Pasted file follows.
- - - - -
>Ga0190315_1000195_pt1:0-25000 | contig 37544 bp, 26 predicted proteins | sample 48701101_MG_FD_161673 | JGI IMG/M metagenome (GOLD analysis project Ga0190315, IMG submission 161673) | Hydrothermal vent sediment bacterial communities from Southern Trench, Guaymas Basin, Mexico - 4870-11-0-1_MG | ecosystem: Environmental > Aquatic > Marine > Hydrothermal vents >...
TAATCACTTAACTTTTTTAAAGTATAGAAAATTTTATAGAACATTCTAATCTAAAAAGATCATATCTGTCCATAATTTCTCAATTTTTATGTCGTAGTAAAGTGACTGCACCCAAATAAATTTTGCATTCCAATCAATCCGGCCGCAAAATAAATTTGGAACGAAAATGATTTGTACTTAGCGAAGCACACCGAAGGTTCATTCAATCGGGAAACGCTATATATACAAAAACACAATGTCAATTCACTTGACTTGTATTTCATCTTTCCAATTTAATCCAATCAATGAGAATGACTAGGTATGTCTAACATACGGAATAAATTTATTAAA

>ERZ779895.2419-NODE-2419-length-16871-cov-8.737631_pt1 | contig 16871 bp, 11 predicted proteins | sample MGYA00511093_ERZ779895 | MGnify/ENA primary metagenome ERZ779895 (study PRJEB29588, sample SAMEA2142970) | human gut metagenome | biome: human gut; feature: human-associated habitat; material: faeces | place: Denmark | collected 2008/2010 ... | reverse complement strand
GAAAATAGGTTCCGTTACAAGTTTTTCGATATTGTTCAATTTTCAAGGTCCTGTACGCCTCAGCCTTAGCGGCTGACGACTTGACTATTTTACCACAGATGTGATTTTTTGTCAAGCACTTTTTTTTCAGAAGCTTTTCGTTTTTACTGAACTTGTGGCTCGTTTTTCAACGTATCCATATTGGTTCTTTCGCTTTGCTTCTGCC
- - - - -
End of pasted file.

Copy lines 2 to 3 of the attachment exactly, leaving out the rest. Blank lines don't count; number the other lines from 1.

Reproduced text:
TAATCACTTAACTTTTTTAAAGTATAGAAAATTTTATAGAACATTCTAATCTAAAAAGATCATATCTGTCCATAATTTCTCAATTTTTATGTCGTAGTAAAGTGACTGCACCCAAATAAATTTTGCATTCCAATCAATCCGGCCGCAAAATAAATTTGGAACGAAAATGATTTGTACTTAGCGAAGCACACCGAAGGTTCATTCAATCGGGAAACGCTATATATACAAAAACACAATGTCAATTCACTTGACTTGTATTTCATCTTTCCAATTTAATCCAATCAATGAGAATGACTAGGTATGTCTAACATACGGAATAAATTTATTAAA

>ERZ779895.2419-NODE-2419-length-16871-cov-8.737631_pt1 | contig 16871 bp, 11 predicted proteins | sample MGYA00511093_ERZ779895 | MGnify/ENA primary metagenome ERZ779895 (study PRJEB29588, sample SAMEA2142970) | human gut metagenome | biome: human gut; feature: human-associated habitat; material: faeces | place: Denmark | collected 2008/2010 ... | reverse complement strand